2017 was a significant year for Apple Watch. The Apple Watch was first introduced in September of 2014 and became available for sale in April of 2015. Today, and in very short order, Apple can boast that they have become the world’s largest watchmaker. Rolex, founded a few years ago in 1905, ceded its #1 ranking to Apple last quarter. Apple reports that their Wearables (Watch, AirPods and Beats headphones) business in units was up +75% year-over-year in the fourth quarter of fiscal 2017 – and was now the size of a Fortune 400 business. Apple Watch ended the fiscal year having grown at +50% for three consecutive quarters. As 2018 rolls in, Apple Watch’s revenue run-rate looks to be approaching $5.5 billion – driven by the launch of the LTE cellular-enabled Series 3 Watch, as well as repositioning the Watch as a best-in-class cardiovascular wearable. All told, the Company sold 18 million watches in 2017 – and has sold 33 million since its initial launch. The Watch story could well be in the very early innings of growth, as the adoption of the Watch within the iPhone user base is just 5%.

Even the Mac had its best-ever revenue year in 2017, reaching $25.8 billion. During the September quarter, Mac revenues grew +25%, and grew +10% for fiscal 2017. These results sparkle even more against the backdrop of a punk industry environment that IDC reports shrank by -1% on a global basis. Apple’s long-held position in the premium PC segment continues to serve them well. Note the stability and the ASP of Macs in the first graphic. The recently introduced iMac Pro is a wonder of desktop horsepower – a well received addition to the Mac lineup after the lackluster launch of the latest MacBook Pro in late 2016.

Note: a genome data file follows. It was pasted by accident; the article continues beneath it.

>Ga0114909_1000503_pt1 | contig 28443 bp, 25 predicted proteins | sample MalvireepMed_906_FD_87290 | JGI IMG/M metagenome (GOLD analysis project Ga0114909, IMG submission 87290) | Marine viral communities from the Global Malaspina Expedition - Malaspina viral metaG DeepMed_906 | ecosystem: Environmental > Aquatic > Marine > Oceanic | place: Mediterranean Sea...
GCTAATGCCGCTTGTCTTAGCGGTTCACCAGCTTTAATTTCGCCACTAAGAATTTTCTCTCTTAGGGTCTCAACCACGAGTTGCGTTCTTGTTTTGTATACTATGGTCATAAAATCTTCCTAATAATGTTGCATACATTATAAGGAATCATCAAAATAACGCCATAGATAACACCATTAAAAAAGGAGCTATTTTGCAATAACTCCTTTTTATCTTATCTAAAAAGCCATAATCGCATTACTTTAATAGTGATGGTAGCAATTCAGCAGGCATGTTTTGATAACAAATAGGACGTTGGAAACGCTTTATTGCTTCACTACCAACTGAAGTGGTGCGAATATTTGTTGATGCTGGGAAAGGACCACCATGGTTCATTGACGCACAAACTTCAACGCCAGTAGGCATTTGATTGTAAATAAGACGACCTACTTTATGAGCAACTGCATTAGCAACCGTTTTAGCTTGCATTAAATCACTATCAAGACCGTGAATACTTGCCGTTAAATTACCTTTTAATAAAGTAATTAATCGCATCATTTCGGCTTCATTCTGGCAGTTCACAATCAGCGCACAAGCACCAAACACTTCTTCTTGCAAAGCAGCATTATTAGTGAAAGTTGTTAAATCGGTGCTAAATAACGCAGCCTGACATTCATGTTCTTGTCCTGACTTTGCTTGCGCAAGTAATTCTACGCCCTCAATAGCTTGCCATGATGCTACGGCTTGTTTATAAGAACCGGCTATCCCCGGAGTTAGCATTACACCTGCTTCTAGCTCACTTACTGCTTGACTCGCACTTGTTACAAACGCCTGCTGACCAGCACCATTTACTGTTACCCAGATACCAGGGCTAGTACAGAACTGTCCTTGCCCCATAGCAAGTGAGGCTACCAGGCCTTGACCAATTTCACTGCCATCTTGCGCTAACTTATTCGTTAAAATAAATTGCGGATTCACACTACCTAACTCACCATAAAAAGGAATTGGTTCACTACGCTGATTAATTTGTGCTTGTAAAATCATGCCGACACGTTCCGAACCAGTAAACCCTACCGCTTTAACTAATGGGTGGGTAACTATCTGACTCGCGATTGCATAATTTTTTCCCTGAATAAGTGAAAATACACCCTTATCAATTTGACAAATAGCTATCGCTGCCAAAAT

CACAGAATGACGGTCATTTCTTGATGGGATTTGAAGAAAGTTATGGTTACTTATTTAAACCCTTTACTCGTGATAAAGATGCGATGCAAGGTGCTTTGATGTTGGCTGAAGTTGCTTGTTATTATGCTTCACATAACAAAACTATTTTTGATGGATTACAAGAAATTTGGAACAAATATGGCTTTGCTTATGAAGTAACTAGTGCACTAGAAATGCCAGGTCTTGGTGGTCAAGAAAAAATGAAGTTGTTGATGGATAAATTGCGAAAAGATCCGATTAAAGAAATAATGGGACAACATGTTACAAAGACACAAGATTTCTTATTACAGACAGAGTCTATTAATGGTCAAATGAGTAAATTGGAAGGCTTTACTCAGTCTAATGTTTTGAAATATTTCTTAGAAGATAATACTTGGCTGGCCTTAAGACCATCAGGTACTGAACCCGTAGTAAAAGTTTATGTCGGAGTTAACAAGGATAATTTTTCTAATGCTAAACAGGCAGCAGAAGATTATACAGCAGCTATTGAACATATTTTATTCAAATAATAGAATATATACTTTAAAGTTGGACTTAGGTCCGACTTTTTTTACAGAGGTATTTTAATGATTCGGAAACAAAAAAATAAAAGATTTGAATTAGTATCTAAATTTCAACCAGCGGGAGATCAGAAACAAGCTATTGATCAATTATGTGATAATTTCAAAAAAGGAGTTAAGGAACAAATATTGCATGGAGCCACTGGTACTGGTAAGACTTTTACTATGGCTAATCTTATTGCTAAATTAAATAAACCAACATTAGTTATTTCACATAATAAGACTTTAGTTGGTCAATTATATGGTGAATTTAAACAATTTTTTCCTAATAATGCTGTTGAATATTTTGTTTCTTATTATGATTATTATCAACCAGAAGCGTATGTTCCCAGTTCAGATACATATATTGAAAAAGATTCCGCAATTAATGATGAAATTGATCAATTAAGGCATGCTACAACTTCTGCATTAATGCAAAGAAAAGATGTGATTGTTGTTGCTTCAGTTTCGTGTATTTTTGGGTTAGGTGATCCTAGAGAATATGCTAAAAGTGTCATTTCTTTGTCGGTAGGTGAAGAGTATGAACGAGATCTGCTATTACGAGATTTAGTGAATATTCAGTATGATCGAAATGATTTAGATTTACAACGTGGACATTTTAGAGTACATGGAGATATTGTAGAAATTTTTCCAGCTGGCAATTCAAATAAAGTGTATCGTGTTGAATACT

Apple’s Services business may have been the bright spot during 2017. Long in the making, Services is the glue of Apple’s incredible ecosystem. Key elements of the Services business – App Store, iCloud, AppleCare, Apple Pay, Apple Music, plus add in Apple Maps and Siri – are the connective tissue between the Company’s connected hardware to enhance the customer experience.

Today, Apple’s ecosystem has grown to over 900 million customers and over 800 million active devices and over 300 million devices sold per year. This ecosystem is no doubt giant, as well as global in size, scale, and scope. While Apple outsources the manufacturing of its hardware products, the Company has long owned a staggering amount of equipment located in their manufacturing partners’ plants - $54 billion of machinery, equipment and internal-use software on Apple’s balance sheet certainly attests to the enormity of the scale and financial resources it takes to manufacture and sell +300 million gadgets per year. On this score, Apple is unmatched.